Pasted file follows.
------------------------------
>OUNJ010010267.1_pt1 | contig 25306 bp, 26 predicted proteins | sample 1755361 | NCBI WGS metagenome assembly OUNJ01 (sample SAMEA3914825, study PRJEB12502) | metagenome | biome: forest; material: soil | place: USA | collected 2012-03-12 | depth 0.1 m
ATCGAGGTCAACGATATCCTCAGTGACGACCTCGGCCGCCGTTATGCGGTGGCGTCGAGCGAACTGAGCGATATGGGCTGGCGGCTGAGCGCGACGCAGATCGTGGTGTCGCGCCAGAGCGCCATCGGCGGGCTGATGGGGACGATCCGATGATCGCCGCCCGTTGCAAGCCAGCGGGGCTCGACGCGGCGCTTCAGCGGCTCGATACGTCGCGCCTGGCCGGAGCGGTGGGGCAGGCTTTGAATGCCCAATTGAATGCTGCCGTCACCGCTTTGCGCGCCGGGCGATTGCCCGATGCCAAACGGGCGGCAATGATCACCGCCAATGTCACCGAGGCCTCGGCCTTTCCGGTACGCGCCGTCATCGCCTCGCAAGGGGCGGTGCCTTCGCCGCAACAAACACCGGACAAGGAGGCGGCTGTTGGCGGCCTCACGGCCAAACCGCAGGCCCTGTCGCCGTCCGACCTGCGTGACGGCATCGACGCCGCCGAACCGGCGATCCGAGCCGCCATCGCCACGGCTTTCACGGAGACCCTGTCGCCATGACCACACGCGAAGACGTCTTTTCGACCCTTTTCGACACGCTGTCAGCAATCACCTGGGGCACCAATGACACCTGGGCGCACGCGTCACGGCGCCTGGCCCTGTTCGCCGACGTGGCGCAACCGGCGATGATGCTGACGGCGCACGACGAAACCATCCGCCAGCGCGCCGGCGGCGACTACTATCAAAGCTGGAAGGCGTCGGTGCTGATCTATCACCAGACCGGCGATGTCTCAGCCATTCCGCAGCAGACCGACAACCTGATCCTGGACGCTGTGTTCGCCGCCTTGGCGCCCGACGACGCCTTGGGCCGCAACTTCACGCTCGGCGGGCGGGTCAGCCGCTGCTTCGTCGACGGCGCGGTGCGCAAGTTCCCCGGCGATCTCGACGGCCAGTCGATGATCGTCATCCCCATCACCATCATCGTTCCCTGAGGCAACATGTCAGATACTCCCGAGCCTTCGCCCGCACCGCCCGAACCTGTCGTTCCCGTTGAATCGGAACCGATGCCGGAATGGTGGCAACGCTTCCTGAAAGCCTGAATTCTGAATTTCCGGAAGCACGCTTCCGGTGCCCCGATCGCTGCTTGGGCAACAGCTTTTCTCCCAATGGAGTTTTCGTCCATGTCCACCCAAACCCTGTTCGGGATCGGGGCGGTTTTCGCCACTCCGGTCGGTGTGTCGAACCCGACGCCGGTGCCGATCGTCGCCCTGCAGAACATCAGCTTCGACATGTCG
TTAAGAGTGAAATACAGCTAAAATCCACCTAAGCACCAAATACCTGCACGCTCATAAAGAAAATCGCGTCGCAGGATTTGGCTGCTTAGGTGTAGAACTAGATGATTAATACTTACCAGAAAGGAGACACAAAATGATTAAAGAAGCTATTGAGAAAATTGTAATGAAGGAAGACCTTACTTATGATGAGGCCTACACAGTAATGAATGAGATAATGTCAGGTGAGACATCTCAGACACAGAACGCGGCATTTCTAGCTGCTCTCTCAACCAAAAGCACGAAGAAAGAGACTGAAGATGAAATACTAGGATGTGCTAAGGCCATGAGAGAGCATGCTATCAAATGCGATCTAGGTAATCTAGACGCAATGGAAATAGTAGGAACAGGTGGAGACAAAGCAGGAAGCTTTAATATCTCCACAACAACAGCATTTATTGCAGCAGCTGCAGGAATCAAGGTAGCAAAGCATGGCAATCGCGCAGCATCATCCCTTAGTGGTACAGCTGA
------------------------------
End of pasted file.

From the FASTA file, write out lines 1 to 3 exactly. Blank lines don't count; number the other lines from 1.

>OUNJ010010267.1_pt1 | contig 25306 bp, 26 predicted proteins | sample 1755361 | NCBI WGS metagenome assembly OUNJ01 (sample SAMEA3914825, study PRJEB12502) | metagenome | biome: forest; material: soil | place: USA | collected 2012-03-12 | depth 0.1 m
ATCGAGGTCAACGATATCCTCAGTGACGACCTCGGCCGCCGTTATGCGGTGGCGTCGAGCGAACTGAGCGATATGGGCTGGCGGCTGAGCGCGACGCAGATCGTGGTGTCGCGCCAGAGCGCCATCGGCGGGCTGATGGGGACGATCCGATGATCGCCGCCCGTTGCAAGCCAGCGGGGCTCGACGCGGCGCTTCAGCGGCTCGATACGTCGCGCCTGGCCGGAGCGGTGGGGCAGGCTTTGAATGCCCAATTGAATGCTGCCGTCACCGCTTTGCGCGCCGGGCGATTGCCCGATGCCAAACGGGCGGCAATGATCACCGCCAATGTCACCGAGGCCTCGGCCTTTCCGGTACGCGCCGTCATCGCCTCGCAAGGGGCGGTGCCTTCGCCGCAACAAACACCGGACAAGGAGGCGGCTGTTGGCGGCCTCACGGCCAAACCGCAGGCCCTGTCGCCGTCCGACCTGCGTGACGGCATCGACGCCGCCGAACCGGCGATCCGAGCCGCCATCGCCACGGCTTTCACGGAGACCCTGTCGCCATGACCACACGCGAAGACGTCTTTTCGACCCTTTTCGACACGCTGTCAGCAATCACCTGGGGCACCAATGACACCTGGGCGCACGCGTCACGGCGCCTGGCCCTGTTCGCCGACGTGGCGCAACCGGCGATGATGCTGACGGCGCACGACGAAACCATCCGCCAGCGCGCCGGCGGCGACTACTATCAAAGCTGGAAGGCGTCGGTGCTGATCTATCACCAGACCGGCGATGTCTCAGCCATTCCGCAGCAGACCGACAACCTGATCCTGGACGCTGTGTTCGCCGCCTTGGCGCCCGACGACGCCTTGGGCCGCAACTTCACGCTCGGCGGGCGGGTCAGCCGCTGCTTCGTCGACGGCGCGGTGCGCAAGTTCCCCGGCGATCTCGACGGCCAGTCGATGATCGTCATCCCCATCACCATCATCGTTCCCTGAGGCAACATGTCAGATACTCCCGAGCCTTCGCCCGCACCGCCCGAACCTGTCGTTCCCGTTGAATCGGAACCGATGCCGGAATGGTGGCAACGCTTCCTGAAAGCCTGAATTCTGAATTTCCGGAAGCACGCTTCCGGTGCCCCGATCGCTGCTTGGGCAACAGCTTTTCTCCCAATGGAGTTTTCGTCCATGTCCACCCAAACCCTGTTCGGGATCGGGGCGGTTTTCGCCACTCCGGTCGGTGTGTCGAACCCGACGCCGGTGCCGATCGTCGCCCTGCAGAACATCAGCTTCGACATGTCG
TTAAGAGTGAAATACAGCTAAAATCCACCTAAGCACCAAATACCTGCACGCTCATAAAGAAAATCGCGTCGCAGGATTTGGCTGCTTAGGTGTAGAACTAGATGATTAATACTTACCAGAAAGGAGACACAAAATGATTAAAGAAGCTATTGAGAAAATTGTAATGAAGGAAGACCTTACTTATGATGAGGCCTACACAGTAATGAATGAGATAATGTCAGGTGAGACATCTCAGACACAGAACGCGGCATTTCTAGCTGCTCTCTCAACCAAAAGCACGAAGAAAGAGACTGAAGATGAAATACTAGGATGTGCTAAGGCCATGAGAGAGCATGCTATCAAATGCGATCTAGGTAATCTAGACGCAATGGAAATAGTAGGAACAGGTGGAGACAAAGCAGGAAGCTTTAATATCTCCACAACAACAGCATTTATTGCAGCAGCTGCAGGAATCAAGGTAGCAAAGCATGGCAATCGCGCAGCATCATCCCTTAGTGGTACAGCTGA